The Botswana Congress Party (BCP) said Monday that it intends to write President Ian Khama requesting him not to give his assent to the Electoral Amendment Bill. The bill will pave way for a law introducing the electronic voting machine, should Khama appendix his signature.
Speaking at a press conference on Monday, BCP President Dumelang Saleshando said they intend to write a letter to President Khama requesting him not to sign the Bill into law pending further consultation with Batswana and other stakeholders. Saleshando said they have reservations about the Bill citing procedural shortcomings in the Bill’s passage after it was tabled on certificate of urgency.
“We are going to write to President Khama not to assent into law the just passed electoral bill,” he said.
He said unlike other bills which are published in the Government Gazette for 30 days to allow members of the public to scrutinise them, make informed opinions and come up with suggestions that was not the case with the Electoral Amendment Bill.
Saleshando reads a sinister motive behind government’s decision to table the Bill on a certificate of urgency.
“I think there is something which prompted them to bring the Bill this way fearing that if they delay, their plans could be derailed,” he said.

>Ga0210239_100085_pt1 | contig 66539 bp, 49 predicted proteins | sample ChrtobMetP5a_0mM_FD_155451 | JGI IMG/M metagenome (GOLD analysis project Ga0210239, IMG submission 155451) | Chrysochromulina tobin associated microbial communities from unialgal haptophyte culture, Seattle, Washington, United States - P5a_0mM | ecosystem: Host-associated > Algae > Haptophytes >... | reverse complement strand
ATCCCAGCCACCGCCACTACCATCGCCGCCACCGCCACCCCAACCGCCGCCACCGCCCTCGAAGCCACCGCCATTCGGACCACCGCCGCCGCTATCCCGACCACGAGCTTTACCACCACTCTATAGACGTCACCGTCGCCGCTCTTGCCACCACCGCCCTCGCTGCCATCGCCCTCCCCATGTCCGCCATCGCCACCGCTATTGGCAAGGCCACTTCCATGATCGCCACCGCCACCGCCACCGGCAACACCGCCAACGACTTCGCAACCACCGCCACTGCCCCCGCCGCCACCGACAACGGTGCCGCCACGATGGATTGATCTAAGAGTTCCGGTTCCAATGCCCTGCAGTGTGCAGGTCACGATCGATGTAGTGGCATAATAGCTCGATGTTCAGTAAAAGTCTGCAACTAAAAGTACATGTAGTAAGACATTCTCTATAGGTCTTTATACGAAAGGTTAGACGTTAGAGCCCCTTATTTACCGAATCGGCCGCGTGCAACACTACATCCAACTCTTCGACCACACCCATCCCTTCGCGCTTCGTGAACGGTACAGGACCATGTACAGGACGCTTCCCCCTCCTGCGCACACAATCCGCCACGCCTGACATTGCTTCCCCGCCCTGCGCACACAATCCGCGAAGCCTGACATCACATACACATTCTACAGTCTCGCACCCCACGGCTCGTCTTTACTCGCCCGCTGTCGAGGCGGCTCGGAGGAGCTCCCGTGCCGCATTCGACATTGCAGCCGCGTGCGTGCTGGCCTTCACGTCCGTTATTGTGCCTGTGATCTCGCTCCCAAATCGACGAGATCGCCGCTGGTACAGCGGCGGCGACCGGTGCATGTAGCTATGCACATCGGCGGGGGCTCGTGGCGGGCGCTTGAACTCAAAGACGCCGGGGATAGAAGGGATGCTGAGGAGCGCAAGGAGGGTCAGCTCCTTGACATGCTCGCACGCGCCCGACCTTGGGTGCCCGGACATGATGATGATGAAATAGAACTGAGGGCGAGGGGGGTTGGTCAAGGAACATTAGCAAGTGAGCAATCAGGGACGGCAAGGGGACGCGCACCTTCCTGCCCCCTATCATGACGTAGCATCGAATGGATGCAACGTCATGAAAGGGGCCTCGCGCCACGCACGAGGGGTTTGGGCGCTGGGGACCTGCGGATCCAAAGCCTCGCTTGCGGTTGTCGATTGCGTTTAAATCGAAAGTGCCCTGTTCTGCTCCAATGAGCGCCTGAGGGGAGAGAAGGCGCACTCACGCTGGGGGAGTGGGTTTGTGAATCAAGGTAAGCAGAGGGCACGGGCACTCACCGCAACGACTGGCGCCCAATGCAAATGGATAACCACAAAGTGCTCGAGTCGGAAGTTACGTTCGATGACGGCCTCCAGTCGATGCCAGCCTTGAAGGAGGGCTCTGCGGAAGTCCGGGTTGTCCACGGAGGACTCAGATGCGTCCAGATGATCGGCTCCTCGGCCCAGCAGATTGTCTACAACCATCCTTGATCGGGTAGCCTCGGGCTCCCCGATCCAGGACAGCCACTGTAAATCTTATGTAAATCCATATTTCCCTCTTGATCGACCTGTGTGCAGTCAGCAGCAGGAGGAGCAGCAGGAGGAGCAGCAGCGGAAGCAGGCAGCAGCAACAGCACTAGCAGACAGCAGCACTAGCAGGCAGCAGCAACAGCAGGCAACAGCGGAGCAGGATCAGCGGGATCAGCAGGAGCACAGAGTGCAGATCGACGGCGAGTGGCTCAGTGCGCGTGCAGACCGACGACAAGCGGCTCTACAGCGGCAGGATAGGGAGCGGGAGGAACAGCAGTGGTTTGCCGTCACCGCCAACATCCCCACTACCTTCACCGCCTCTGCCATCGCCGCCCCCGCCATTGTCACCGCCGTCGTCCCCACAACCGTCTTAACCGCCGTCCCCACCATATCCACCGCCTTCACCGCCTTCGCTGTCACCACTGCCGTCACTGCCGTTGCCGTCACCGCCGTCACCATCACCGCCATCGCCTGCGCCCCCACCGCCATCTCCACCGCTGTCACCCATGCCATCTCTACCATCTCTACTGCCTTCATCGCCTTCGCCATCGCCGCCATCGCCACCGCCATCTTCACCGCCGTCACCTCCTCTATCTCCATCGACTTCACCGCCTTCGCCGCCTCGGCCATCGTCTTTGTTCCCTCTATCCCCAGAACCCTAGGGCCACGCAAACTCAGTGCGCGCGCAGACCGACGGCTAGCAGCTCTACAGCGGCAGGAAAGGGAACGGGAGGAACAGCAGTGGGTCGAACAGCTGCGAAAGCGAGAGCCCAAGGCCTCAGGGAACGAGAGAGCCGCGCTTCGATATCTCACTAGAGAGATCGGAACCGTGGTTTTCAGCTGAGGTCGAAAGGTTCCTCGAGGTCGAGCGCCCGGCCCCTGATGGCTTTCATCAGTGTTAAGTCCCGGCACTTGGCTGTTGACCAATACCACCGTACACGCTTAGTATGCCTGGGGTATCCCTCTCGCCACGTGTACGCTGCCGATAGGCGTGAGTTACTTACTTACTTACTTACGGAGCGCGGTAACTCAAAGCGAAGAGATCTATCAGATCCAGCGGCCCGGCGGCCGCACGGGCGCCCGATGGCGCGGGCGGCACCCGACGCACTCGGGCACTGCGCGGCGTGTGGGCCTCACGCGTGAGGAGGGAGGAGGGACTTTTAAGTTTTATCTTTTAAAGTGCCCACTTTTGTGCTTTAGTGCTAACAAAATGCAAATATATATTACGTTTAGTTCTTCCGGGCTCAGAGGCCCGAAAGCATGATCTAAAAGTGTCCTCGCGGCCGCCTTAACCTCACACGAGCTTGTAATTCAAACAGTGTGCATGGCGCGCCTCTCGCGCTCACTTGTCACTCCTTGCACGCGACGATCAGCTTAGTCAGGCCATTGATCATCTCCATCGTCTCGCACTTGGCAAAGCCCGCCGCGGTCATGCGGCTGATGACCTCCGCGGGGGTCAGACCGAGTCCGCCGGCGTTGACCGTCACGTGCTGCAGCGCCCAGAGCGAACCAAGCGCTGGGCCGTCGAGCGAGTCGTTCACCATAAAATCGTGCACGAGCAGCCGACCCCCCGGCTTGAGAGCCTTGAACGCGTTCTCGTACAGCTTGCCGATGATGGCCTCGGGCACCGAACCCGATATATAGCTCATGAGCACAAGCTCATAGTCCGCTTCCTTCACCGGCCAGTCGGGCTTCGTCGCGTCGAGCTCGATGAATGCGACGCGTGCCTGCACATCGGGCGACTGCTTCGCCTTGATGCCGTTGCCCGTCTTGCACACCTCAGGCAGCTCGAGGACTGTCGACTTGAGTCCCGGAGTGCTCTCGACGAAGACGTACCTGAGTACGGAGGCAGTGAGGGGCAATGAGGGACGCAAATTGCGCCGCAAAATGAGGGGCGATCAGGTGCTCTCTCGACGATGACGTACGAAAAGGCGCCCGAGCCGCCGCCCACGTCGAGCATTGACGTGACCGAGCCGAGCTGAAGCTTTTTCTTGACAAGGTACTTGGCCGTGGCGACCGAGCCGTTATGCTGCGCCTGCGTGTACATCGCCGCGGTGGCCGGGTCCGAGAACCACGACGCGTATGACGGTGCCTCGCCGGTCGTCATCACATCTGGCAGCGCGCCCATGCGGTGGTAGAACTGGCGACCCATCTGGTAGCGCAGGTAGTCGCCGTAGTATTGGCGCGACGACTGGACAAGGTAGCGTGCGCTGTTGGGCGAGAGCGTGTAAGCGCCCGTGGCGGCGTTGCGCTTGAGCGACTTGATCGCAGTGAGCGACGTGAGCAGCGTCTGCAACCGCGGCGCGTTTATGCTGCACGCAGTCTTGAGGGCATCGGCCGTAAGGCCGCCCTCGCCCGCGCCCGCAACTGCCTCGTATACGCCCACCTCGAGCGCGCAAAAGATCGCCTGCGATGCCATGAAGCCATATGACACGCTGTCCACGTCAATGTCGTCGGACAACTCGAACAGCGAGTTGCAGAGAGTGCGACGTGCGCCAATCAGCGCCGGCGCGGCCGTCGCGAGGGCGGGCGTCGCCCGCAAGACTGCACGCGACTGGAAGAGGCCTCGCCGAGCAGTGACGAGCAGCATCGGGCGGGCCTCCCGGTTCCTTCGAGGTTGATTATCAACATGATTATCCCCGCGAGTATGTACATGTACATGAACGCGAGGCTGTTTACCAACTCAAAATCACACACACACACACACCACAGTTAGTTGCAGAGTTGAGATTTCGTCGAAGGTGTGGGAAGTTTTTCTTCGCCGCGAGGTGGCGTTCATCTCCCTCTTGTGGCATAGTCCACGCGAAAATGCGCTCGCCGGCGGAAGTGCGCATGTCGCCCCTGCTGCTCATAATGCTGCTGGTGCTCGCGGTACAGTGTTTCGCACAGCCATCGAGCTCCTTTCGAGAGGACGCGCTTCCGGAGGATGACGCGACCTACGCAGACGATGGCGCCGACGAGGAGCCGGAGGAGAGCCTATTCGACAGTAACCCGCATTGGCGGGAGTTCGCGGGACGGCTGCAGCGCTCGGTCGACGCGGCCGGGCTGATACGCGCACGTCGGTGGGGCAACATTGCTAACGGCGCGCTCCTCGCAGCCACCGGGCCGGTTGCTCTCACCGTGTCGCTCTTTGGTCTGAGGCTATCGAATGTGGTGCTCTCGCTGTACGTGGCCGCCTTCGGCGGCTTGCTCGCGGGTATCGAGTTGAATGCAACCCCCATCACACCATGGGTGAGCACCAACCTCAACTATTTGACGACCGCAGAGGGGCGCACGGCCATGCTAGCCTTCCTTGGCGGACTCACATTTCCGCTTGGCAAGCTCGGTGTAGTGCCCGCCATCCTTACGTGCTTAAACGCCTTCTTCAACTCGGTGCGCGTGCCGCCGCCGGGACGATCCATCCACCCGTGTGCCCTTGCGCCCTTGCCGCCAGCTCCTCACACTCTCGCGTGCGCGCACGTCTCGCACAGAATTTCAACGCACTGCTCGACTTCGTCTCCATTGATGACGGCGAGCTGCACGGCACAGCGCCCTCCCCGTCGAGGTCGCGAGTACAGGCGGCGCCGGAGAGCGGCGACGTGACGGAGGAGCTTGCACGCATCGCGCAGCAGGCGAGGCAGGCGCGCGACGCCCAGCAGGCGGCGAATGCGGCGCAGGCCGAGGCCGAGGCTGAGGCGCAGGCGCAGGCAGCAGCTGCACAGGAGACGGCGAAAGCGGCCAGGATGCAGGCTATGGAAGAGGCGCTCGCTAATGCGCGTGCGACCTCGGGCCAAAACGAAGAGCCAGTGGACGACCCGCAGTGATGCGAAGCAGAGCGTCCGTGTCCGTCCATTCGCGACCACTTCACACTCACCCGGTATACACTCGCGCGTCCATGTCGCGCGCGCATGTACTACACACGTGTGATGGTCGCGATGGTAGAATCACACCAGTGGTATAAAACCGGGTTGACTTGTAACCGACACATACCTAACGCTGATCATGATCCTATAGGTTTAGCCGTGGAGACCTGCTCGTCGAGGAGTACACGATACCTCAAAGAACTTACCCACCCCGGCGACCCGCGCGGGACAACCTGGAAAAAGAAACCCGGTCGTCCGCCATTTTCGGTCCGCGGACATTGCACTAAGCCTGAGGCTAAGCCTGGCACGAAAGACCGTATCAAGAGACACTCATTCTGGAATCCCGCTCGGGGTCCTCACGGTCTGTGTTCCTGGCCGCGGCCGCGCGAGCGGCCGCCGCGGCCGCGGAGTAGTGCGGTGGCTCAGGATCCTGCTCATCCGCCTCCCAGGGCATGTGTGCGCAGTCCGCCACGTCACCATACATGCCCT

Saleshando said, there is nothing that warrants the Bill to have been tabled on a certificate of urgency.
According to Saleshando a number of stakeholders were not taken on board when the Bill was mooted. He cited the All Party Conference where weighty matters and issues of national interested are normally discussed adding that the bill should have been discussed there.
Saleshando said only a handful of countries across the world have adopted the electronic voting machine because it has proven that it brings with it challenges as far as the voting process is concerned. He reiterated that proper public consultation on the Bill had also been lacking despite the fact that the bill touches on issues of national importance.
“If we do not have meaningful consultations we are likely to bring the electoral process into doubt,” he said.
Saleshando also expressed concern that the Bill has taken away the rights of voters. Should the bill become a law, he said, a number of voters will be disenfranchised because it abolishes supplementary registration.
“As it is we, don’t know the reason why there should be no supplementary registration when this Bill becomes law,” he said.
The BCP President also took issue with the increase of fees for aspirant councillors and parliamentarians saying the registration fees have been hiked from P100 to P1000 and from P500 to P5000 respectively.
It has since emerged that the Bill in its current form is inconsistent with the Botswana Constitution. Legal sources claim that in order for the bill to be adopted the Constitution should be amended first.
Saleshando confirmed that they have requested their lawyers to study the bill and give them feedback. “Should they advise us that the Bill is inconsistence with the Constitution we will approach the courts,” said Saleshando. He said they also intend to mobilise other political parties and NGOs over the bill as part of their aim to sensitize the nation.